Do you have critique partners?
You’ve probably heard that the way to improve your writing is to have partners who will read your work and give you feedback. Yes, that’s certainly true, and I’ve had excellent partners through the years.
But good critique partners can be hard to find, and matching up with the wrong partner or partners can actually be detrimental to your writing.
In this post, I’m going to discuss (a) what makes for a good critique group and (b) what other forms of feedback you might use.
…are not all equal. Writers who are inexperienced in critiquing may not be able to tell you, in a way that helps you, what’s working or not. Here are some tips.
- Try to find critique partners at the same writing stage you are in, or a little above your stage.
- Try to find critique partners who write what you write in terms of genre and audience age.
- Try to find critique partners who understand that they are not rewriting your book for you, and that the most helpful feedback is specific. Example: “In your opening pages, I’m not sure what your character really wants, what their story goal is.” Or, “In this paragraph, you’ve changed points of view.”
- Set up a regular time to meet, weekly, biweekly, monthly.
- Share equally. Everyone gets a turn.
- Limit the amount of time given to any one submission.
- I’ve found it most effective to share only a small portion at a time. Ten pages is about anyone’s limit for good feedback.
- Reading aloud is hard. Personally, I have to read the pages myself to give good feedback. In my groups, we’ve either brought work and all read silently, or sent work ahead for feedback when we meet.
And where do you find good critique partners? SCBWI meetings are a great place to start. If you meet someone and bond with them, and they fit the criteria above, that’s a sure winner.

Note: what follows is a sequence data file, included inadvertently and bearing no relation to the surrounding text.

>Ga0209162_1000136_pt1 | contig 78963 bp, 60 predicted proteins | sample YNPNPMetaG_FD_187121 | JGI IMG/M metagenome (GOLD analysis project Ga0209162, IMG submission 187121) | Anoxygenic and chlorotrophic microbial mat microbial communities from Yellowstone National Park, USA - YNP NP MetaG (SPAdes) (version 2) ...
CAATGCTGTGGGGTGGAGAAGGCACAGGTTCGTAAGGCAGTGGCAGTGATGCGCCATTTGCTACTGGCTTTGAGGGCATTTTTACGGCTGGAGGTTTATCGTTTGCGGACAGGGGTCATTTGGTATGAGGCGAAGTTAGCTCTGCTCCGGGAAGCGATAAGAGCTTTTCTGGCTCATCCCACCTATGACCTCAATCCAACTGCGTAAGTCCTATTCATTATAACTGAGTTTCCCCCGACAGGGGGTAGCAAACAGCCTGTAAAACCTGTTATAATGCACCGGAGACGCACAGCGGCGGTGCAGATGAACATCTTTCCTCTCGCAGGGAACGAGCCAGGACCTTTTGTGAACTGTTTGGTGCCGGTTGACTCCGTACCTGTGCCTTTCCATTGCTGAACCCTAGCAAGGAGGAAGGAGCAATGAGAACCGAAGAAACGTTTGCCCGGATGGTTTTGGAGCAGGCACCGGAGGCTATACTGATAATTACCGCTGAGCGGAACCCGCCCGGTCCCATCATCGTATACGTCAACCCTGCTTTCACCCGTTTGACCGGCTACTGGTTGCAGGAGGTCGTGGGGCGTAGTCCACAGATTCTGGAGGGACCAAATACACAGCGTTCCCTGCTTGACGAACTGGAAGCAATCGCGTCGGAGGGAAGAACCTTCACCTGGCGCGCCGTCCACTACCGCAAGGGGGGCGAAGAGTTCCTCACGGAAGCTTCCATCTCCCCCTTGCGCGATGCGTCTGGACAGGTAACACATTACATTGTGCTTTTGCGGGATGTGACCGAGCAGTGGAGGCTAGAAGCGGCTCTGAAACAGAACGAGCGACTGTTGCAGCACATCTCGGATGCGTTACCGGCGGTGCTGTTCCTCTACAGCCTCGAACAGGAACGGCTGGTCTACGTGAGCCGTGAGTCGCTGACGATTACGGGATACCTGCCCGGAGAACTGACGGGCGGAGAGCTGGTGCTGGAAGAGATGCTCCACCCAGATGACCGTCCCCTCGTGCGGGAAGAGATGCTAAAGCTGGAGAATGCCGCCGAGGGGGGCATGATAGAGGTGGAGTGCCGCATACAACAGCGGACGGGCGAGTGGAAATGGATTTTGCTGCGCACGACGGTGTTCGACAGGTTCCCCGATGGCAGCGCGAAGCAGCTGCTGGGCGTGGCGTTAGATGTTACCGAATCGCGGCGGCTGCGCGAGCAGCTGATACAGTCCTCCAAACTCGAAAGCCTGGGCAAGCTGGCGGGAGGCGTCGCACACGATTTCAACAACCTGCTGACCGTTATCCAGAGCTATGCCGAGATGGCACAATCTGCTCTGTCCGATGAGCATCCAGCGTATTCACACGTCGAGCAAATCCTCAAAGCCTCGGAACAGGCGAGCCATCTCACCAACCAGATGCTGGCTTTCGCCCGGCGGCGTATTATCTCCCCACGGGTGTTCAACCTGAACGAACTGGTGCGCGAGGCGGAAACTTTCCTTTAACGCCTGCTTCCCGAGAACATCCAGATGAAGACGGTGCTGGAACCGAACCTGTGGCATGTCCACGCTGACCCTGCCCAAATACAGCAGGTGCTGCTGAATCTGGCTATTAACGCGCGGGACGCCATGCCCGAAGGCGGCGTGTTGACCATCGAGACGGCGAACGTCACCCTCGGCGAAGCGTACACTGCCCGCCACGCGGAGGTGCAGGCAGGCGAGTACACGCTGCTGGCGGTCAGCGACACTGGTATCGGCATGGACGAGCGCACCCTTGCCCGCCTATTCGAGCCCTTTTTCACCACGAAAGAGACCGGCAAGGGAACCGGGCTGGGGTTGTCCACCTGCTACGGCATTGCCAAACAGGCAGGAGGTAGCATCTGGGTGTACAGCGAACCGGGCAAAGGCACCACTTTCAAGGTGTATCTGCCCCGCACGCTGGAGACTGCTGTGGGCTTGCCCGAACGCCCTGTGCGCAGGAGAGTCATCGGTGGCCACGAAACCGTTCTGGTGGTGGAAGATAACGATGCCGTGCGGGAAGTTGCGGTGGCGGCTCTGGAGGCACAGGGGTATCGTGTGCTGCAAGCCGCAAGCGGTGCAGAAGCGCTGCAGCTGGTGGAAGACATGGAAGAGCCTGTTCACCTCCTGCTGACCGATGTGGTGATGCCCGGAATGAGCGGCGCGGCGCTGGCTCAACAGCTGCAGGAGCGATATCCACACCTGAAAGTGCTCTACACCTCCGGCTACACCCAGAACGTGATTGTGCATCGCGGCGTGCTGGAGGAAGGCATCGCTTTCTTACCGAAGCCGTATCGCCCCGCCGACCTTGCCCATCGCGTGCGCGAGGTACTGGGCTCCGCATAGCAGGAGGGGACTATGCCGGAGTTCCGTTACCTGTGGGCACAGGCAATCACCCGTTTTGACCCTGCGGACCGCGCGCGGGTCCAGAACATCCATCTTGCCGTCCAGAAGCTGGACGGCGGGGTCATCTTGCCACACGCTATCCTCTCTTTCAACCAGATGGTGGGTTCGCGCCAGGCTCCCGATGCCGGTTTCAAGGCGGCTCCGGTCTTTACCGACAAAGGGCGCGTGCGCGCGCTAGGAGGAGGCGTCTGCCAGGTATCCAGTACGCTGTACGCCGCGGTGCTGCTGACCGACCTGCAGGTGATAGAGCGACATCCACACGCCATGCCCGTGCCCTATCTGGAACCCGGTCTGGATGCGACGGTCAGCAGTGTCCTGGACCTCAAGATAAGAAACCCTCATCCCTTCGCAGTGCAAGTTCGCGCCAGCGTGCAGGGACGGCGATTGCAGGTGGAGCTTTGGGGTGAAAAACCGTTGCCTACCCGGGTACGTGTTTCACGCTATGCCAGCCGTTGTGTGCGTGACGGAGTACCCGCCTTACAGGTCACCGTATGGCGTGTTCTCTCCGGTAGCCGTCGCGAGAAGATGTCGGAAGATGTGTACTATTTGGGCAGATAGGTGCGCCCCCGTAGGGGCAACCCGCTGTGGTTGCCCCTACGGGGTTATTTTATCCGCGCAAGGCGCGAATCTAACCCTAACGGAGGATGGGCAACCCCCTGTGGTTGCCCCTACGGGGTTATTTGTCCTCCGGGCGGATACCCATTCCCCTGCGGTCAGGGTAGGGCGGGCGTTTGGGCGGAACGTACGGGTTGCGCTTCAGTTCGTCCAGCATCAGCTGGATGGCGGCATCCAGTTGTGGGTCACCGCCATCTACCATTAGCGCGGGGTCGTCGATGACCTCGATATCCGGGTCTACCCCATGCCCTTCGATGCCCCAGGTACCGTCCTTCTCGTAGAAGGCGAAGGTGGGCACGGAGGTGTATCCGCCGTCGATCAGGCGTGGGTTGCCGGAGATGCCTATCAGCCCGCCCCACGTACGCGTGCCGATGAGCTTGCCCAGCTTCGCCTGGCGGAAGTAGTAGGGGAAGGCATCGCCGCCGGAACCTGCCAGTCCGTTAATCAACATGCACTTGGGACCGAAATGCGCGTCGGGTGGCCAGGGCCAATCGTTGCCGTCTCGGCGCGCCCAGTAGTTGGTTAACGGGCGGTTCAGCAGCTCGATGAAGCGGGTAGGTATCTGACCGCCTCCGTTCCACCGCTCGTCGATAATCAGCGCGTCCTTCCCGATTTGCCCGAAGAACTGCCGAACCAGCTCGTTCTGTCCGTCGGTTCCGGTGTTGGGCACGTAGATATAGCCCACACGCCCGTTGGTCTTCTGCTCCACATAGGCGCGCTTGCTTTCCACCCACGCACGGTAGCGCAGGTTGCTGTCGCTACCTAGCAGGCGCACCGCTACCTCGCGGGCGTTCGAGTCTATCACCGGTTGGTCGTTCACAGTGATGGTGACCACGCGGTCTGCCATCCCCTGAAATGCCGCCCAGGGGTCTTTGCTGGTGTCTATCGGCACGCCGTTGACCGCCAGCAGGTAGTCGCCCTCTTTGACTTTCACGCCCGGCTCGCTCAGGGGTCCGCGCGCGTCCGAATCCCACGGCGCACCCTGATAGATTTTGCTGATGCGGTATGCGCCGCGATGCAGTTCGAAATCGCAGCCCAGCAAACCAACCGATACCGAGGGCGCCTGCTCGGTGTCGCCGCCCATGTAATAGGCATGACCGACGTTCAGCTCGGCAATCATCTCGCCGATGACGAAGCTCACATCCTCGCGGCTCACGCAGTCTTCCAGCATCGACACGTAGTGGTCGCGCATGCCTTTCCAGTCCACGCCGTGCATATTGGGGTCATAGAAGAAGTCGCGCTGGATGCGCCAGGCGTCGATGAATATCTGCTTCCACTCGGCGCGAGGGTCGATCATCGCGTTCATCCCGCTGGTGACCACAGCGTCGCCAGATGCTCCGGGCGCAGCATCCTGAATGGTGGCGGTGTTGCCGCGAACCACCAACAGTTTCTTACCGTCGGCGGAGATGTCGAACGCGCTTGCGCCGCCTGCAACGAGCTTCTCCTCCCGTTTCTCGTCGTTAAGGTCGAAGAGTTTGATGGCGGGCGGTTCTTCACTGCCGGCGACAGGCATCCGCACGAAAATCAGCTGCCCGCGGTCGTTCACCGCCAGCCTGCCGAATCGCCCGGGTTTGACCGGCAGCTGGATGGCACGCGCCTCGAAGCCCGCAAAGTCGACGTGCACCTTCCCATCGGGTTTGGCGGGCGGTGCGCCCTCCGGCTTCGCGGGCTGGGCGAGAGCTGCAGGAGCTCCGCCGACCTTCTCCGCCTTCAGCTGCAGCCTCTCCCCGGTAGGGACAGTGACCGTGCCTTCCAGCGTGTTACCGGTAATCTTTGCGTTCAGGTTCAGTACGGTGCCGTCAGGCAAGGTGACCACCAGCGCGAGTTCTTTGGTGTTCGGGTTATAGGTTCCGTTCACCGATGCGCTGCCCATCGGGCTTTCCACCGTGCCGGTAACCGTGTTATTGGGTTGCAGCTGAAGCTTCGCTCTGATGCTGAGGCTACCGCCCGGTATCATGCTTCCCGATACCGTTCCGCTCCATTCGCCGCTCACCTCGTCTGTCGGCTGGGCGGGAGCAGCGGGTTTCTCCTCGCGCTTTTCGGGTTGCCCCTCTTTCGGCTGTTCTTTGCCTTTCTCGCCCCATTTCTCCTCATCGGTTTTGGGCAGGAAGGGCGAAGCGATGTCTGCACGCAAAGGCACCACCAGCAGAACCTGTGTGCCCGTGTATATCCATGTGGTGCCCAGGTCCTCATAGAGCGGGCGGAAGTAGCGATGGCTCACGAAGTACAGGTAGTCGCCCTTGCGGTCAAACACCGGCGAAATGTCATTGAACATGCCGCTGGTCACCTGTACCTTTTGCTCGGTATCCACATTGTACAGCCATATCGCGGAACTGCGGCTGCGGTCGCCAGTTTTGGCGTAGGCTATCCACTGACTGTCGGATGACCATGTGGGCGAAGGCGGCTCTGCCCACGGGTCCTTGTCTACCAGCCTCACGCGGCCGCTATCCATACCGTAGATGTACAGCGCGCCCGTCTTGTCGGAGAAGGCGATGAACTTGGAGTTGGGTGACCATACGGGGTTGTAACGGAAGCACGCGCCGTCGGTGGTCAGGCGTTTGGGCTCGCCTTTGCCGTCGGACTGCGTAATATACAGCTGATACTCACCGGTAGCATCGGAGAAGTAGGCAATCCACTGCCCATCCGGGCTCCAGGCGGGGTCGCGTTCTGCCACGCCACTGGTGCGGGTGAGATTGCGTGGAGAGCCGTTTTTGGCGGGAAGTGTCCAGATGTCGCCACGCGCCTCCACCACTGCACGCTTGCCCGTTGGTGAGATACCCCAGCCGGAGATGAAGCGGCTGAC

Don’t be afraid to say when it isn’t working. There’s nothing more destructive than bad critiques – I’ve known writers to quit after brutal or insensitive feedback.
Other Types of Feedback
There are other ways to get feedback, and these are the paid options.
Developmental editors: if you Google that term, you’ll find dozens of people who do what’s called developmental editing. This is broad brush feedback, generally in the form of a long edit letter with no line edits.
Online courses: some are structured to group participants so that they can work through course exercises together. That may not lead to specific feedback, but it might lead to meeting someone who is a good match for a critique partner.
Book coaches: this is what I do. It’s longer term personalized feedback, with line edits and specific discussion, through either writing a novel from scratch or revising a full novel, all over the span of time that’s needed.
Copy editors: if you’re confident of your writing skills but not your grammar, it’s easy to hire a copy editor who will do everything from grammar check to internal consistency (i.e., did you get your timeline out of order? Are your strangely spelled names always spelled the same?)
My Upcoming Masterclass
After a lot of research, I’m finally in real planning for my masterclass in writing the middle grade or young adult novel. This will be a high touch, limited enrollment class, and here’s the good news: much of the course material will be at your fingertips, forever. And, bonus, I plan to create cohort groups of students, which may lead students to long-term critique partners.
I can’t wait to share the details – I’m hoping to launch the course in March 2023 at the latest. If you’d like to be kept informed with no obligation, click here (and though it says middle grade, I’m expanding to include young adult):
Yes! I’d like to hear more about your masterclass!
I have critique partners and I’m in a critique group for picture books. So yes, critiquing is important. It took trial and error though. I was in a critique group that was less than ideal. I’ve had the current critique situations for several years now.